It's light-hearted fun. It might even be better. Alec Wagner does a better Spider-man impression than Peter Parker is doing these days. Alec and the classic Peter have a lot in common. They're forced into heroic situations they don't want any part of. Their personal lives - particularly their love lives - suffer greatly for it. While Alec Wagner comes off a little less burdened by the responsibility and more annoyed by it, the comparison is too obvious to ignore.

For $2.50, though, there's nothing to be ashamed of here. You get a lot more than some books give you these days.


[Chasing Amy]Yup, I'm behind on the times. I just this past weekend finally saw Kevin Smith's CHASING AMY for the first time. When Criterion puts out a disc, it's worth taking a look at. This disc is no exception.

(I'm really drooling now in anticipation of THE ROCK two-disc set Criterion just announced for later this year.)

In addition to the movie, there's a commentary track, a batch of deleted scenes, and some other little nifty things. Yes, it's just a rehash of what appeared on the laserdisc version, but for those of us who skipped the larger silver platters, this is a good thing.

CHASING AMY is a darn good movie, too. It's played much straighter, er, dramatic, than MALLRATS. At its heart, it's something of an oddball love triangle between a comic book artist and the lesbian he loves. And if you're just a comics geek, you can have yourself a good laugh at the conventions that bookend the movie. Take a look for Mike Allred's small speaking part at the beginning. Look for Joe Quesada and Jimmy Palmiotti at the end signing books next to Ben Affleck. Look for the messages on fans' t-shirts that I can't reprint here since this is a somewhat family-oriented column. (The anti-Marvel one is particularly hilarious.)

I do recommend it. It's an R-rated film, and I wouldn't necessarily suggest this for the younger spectrum of my readership, but I'd say if you're in college to give this one a try. Maybe it's just me. I seem to be the freak these days. My parents wouldn't let me see any R-rated movies until I was 17. I saw SOUTH PARK in a theater with more than one 12 year old. And she was with her father! (At least, she was until the opening musical number ended and they walked out.)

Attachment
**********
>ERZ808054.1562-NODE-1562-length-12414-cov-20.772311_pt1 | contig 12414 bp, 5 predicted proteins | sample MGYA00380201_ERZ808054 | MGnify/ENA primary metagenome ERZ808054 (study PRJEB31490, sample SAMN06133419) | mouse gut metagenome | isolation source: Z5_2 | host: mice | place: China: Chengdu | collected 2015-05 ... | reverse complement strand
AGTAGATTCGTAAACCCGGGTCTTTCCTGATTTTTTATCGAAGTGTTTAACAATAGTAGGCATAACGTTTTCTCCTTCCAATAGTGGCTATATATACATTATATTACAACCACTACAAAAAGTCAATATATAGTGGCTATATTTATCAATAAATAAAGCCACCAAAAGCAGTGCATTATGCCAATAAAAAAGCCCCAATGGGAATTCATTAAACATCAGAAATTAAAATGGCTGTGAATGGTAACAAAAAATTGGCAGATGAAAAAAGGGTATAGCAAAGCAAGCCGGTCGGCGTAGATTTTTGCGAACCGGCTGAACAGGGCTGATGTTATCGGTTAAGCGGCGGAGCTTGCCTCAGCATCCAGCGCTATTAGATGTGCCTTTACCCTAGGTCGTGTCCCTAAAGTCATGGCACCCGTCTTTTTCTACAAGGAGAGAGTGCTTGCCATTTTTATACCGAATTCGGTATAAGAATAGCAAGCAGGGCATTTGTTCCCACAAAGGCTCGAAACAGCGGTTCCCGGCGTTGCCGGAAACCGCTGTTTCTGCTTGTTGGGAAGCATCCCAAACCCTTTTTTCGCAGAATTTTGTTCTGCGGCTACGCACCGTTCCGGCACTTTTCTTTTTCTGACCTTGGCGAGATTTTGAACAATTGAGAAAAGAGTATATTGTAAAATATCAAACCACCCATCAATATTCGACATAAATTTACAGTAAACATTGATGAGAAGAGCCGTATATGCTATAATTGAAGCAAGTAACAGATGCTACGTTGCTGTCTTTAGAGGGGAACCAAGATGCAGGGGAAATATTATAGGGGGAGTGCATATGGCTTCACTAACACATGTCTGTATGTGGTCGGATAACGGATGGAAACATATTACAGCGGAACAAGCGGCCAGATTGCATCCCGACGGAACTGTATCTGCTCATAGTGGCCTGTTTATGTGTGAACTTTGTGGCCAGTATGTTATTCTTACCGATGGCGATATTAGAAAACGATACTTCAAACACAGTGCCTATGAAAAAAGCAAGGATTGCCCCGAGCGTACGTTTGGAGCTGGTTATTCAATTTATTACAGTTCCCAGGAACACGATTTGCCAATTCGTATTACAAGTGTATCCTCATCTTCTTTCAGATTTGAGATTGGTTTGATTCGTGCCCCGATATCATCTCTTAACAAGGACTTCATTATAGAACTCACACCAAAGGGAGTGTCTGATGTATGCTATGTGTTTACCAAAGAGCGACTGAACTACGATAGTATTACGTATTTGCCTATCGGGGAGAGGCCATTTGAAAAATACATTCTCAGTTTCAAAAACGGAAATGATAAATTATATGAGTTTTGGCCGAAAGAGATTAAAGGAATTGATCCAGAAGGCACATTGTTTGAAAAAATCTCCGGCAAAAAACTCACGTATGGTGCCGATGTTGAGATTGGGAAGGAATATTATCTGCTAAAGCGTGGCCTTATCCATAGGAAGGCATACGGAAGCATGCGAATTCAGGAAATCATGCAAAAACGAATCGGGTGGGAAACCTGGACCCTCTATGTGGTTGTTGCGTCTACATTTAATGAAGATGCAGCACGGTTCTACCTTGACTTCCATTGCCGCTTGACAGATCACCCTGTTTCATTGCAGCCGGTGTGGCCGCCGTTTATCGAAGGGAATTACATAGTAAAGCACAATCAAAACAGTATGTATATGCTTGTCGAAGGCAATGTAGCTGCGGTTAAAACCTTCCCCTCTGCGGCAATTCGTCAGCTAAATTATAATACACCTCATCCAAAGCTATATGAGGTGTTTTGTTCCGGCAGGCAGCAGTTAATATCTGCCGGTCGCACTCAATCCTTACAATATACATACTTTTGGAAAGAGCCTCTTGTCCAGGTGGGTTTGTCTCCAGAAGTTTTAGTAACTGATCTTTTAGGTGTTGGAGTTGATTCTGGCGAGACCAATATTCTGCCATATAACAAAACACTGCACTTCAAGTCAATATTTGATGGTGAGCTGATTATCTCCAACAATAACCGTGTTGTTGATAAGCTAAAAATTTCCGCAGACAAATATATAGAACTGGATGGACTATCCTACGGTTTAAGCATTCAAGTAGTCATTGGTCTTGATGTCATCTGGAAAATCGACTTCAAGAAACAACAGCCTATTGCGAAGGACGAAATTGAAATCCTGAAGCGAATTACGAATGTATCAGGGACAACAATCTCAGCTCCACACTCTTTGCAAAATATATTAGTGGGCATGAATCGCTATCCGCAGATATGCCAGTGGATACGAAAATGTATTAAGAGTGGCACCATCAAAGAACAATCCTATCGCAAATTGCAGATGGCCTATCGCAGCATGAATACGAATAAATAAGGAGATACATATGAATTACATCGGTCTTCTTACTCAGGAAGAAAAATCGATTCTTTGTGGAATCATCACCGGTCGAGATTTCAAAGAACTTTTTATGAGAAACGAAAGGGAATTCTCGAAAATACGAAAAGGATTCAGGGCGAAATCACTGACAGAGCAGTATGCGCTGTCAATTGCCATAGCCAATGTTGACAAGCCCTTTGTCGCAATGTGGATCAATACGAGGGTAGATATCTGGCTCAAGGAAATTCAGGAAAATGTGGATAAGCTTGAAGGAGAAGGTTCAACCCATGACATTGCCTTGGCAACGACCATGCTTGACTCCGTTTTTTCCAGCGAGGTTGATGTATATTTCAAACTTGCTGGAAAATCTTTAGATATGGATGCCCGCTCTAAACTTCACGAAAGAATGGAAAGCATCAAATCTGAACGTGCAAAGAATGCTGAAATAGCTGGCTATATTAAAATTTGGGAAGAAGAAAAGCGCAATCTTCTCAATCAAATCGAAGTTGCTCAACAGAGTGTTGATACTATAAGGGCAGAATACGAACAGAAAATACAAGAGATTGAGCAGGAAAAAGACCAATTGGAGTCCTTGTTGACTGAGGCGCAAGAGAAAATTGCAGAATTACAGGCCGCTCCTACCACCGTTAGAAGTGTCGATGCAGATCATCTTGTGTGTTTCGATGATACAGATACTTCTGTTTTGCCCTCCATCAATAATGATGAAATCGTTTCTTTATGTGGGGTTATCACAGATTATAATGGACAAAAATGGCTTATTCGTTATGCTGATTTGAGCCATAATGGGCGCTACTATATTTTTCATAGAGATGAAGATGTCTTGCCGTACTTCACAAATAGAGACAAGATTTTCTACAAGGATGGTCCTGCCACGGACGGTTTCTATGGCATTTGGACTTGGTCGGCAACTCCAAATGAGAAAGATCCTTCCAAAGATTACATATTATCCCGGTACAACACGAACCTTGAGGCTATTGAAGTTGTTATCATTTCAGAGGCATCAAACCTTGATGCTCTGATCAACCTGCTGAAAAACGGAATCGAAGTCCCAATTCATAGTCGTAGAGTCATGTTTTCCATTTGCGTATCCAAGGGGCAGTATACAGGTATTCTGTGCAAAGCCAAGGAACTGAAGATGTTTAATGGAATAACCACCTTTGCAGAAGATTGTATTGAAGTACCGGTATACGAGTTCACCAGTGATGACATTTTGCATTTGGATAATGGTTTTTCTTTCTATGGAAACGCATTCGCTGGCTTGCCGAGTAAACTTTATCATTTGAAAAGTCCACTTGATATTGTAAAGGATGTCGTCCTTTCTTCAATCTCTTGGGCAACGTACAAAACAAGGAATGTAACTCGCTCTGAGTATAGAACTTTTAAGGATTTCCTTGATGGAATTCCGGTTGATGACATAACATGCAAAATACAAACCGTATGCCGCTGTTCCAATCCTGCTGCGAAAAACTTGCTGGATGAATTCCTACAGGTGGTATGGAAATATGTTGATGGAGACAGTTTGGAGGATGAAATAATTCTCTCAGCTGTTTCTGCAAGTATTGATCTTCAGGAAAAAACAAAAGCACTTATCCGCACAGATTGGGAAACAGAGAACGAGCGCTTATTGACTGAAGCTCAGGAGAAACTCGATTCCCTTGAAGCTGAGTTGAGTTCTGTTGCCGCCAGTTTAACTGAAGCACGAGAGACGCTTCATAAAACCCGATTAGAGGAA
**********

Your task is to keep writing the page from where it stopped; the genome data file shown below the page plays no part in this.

Completely off-topic: (Wait! I'm not there already?!?) I also watched RUSHMORE this weekend. I'm afraid that it's 93 minutes of my life I'm never getting back. What was the point of this piece of boring drek? Is it just me, or did characters change without any good reason other than for the purpose of pushing the plot ahead?!?


Coming up this Friday - a look at CrossGen. The first month of the new line is now over. Four new on-going titles have premiered, as well as a one shot to start them all off. What first impressions do they leave? Are they any good? Which one might be the breakout hit? Is it worth your money? Is it worth Marc Alessi's money?

Since I haven't written the column yet, here's my out: If there's enough space left, I'll start taking a look through the new PREVIEWS magalog for comics shipping in September 2000.

Coming up next Friday - a look at that one last Gorilla series, TELLOS. I'll take a stab at answering some of the book's mysteries, giving some educated guesses on what might be coming up, and looking at the books just one last time to see what else we might have missed along the way.